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Old 03-26-2011, 03:28 PM   #210
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Re: Quitting poker for a living was the best decision I ever made

Nice post gg.
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Old 03-26-2011, 03:43 PM   #211
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Re: Quitting poker for a living was the best decision I ever made

5 pages and still no SN or graph?
OP, why dont you eat your own bull**** and just go work at McDonalds??
Also, anyone that has kids and says "there are more important things than money" is FOS.
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Old 03-26-2011, 04:06 PM   #212
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Re: Quitting poker for a living was the best decision I ever made

Awesome post gg
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Old 03-26-2011, 04:11 PM   #213
H0LDiT
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Re: Quitting poker for a living was the best decision I ever made

gl working for someone else then

poker is what u make it

simple as that
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Old 03-26-2011, 04:19 PM   #214
hellsis
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Re: Quitting poker for a living was the best decision I ever made

i hated poker the last 12 month i did play. i tried to make brakes for a month and so on but it didnt help. now i havent been playing in like 10 month and i love it, i dont even feel a bit desire to play again and that suprise me a bit. i thought that i maybe would start to play some from time to time without the pressure but i havent so far and it feels like im not going to play ever again..

even though i didnt make any money the last 12 month (its completely impossible for me to do something serious if i dont like it) i wasnt and am not close to be busto me neither..

it just feels so ****ing great. i cant remember last time i felt this good as i do now.
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Old 03-26-2011, 04:24 PM   #215
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Re: Quitting poker for a living was the best decision I ever made

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Originally Posted by hellsis View Post
i hated poker the last 12 month i did play. i tried to make brakes for a month and so on but it didnt help. now i havent been playing in like 10 month and i love it, i dont even feel a bit desire to play again and that suprise me a bit. i thought that i maybe would start to play some from time to time without the pressure but i havent so far and it feels like im not going to play ever again..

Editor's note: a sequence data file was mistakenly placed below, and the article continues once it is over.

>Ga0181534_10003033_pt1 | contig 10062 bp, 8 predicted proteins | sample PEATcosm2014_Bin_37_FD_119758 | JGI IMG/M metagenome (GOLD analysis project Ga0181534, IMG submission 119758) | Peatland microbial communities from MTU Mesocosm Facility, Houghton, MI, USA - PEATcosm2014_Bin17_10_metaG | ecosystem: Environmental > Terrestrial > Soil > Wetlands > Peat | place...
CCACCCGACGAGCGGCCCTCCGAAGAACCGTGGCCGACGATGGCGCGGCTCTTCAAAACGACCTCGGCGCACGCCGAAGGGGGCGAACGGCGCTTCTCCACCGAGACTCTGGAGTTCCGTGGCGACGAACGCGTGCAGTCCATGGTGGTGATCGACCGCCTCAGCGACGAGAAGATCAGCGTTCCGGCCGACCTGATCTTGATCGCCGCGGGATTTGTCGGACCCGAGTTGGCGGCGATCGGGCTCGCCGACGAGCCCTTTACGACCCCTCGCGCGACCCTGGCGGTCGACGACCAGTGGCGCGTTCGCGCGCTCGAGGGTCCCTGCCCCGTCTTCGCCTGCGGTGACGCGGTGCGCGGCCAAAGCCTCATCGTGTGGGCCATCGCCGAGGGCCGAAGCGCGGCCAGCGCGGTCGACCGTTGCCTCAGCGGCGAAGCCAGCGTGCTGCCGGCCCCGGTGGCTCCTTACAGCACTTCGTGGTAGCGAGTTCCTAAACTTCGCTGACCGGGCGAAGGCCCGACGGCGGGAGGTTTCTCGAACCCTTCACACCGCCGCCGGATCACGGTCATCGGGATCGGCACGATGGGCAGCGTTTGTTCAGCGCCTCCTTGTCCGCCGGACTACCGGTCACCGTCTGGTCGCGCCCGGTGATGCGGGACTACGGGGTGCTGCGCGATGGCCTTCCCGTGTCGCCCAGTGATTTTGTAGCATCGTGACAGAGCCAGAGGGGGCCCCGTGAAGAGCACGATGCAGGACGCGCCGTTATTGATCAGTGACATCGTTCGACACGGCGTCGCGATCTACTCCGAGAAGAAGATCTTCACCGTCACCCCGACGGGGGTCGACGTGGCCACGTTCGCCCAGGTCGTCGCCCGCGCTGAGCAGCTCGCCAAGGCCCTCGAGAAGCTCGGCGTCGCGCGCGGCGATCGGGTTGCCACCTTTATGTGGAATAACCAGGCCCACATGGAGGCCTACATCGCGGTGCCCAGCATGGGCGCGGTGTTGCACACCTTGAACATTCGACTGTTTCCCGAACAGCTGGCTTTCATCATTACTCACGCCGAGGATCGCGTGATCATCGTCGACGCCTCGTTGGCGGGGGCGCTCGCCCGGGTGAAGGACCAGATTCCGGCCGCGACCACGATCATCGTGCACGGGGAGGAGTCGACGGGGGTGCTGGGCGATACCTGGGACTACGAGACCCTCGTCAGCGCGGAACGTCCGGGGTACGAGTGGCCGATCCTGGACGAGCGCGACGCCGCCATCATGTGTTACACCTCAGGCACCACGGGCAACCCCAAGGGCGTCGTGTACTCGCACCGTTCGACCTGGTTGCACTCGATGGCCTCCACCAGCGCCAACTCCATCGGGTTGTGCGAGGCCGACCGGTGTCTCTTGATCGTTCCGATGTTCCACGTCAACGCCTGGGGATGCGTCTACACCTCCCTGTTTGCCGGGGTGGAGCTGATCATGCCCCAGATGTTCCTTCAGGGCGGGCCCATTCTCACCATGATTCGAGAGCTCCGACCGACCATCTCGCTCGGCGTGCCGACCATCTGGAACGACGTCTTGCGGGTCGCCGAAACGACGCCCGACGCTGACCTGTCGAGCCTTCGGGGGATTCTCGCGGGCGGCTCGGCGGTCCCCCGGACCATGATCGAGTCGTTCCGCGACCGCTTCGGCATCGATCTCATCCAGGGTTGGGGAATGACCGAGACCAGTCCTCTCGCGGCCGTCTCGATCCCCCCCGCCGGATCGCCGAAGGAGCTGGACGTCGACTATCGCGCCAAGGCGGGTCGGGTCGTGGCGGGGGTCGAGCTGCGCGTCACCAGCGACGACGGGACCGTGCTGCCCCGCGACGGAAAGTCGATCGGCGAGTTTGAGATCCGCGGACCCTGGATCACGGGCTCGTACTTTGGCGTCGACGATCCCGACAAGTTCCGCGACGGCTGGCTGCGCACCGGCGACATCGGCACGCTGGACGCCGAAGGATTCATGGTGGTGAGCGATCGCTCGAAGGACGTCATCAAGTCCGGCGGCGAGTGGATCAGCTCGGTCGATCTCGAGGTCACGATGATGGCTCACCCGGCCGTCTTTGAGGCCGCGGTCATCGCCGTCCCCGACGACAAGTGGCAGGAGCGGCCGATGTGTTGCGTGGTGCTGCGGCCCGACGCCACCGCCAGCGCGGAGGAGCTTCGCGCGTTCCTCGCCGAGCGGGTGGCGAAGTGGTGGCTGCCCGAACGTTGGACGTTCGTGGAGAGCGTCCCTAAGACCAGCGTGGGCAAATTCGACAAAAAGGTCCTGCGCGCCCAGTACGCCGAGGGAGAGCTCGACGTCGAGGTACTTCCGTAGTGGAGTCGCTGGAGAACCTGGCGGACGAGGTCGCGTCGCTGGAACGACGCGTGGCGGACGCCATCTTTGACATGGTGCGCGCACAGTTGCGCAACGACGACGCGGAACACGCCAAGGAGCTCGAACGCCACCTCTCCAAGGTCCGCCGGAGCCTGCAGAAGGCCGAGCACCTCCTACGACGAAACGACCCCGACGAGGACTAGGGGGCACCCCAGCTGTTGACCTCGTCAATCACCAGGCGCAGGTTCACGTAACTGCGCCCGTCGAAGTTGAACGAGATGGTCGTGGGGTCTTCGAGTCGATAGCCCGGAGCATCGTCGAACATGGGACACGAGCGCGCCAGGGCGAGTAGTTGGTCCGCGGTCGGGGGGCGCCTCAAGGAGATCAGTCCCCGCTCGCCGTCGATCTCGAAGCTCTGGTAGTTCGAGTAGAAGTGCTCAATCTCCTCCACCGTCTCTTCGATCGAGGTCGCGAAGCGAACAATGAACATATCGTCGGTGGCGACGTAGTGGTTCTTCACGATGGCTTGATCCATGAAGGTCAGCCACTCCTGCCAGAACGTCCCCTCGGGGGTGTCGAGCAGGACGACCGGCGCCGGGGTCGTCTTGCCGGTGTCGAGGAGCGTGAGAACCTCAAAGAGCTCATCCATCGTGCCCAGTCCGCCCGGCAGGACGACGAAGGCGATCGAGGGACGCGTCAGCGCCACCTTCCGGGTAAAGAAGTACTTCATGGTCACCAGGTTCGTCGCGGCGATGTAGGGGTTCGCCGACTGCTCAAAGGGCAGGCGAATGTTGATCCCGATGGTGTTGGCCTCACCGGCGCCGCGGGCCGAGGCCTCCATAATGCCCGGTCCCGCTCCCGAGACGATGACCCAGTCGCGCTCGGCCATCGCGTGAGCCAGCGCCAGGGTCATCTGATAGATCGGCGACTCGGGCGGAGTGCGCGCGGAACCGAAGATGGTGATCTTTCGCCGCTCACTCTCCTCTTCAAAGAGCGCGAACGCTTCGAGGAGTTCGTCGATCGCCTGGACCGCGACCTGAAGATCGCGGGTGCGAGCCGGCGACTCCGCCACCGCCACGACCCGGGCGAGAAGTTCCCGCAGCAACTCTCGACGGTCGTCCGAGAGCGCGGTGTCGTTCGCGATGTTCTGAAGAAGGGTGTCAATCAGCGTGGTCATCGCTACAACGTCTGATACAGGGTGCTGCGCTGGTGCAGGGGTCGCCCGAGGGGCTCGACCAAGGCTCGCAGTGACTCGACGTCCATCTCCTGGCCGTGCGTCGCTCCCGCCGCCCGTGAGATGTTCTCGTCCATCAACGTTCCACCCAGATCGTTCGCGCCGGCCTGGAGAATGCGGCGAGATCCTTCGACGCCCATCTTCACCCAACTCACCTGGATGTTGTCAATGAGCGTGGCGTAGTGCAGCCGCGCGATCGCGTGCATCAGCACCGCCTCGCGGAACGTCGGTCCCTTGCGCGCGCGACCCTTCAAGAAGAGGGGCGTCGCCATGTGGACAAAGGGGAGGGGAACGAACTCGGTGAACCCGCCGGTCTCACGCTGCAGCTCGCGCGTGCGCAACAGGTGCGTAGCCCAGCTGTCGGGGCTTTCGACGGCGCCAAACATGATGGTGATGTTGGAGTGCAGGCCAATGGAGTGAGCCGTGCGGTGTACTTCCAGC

even though i didnt make any money the last 12 month (its completely impossible for me to do something serious if i dont like it) i wasnt and am not close to be busto me neither..

it just feels so ****ing great. i cant remember last time i felt this good as i do now.
Same. I feel great because of quitting
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Old 03-26-2011, 04:41 PM   #216
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Re: Quitting poker for a living was the best decision I ever made

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Originally Posted by ObsidianOrder View Post
Also setting up your own businesses rocks.
Time to remember that startups often fail, and usually within the first 2 years.

Not trying to be a wet blanket, but as someone who has owned a business for quite some time, I can tell you that I have seen many failures come and go. Nothing in life is easy or "best"... find what suits you.

Many people are indeed not suited to being their own boss at all, whether that is in playing poker, or in "working from home" or starting their own business. I've seen many people go from employees to contractors running their own show, back to employees because they couldn't handle it on their own. It requires a great deal of motivation, and is not for everyone.
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Old 03-26-2011, 06:07 PM   #217
Scooter6945
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Smile Re: Quitting poker for a living was the best decision I ever made

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Originally Posted by ne14dirt View Post
Everyone hates their job but there is a support group for that .... it's called the bar.

G.C.
+1
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Old 03-26-2011, 06:12 PM   #218
Scooter6945
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Re: Quitting poker for a living was the best decision I ever made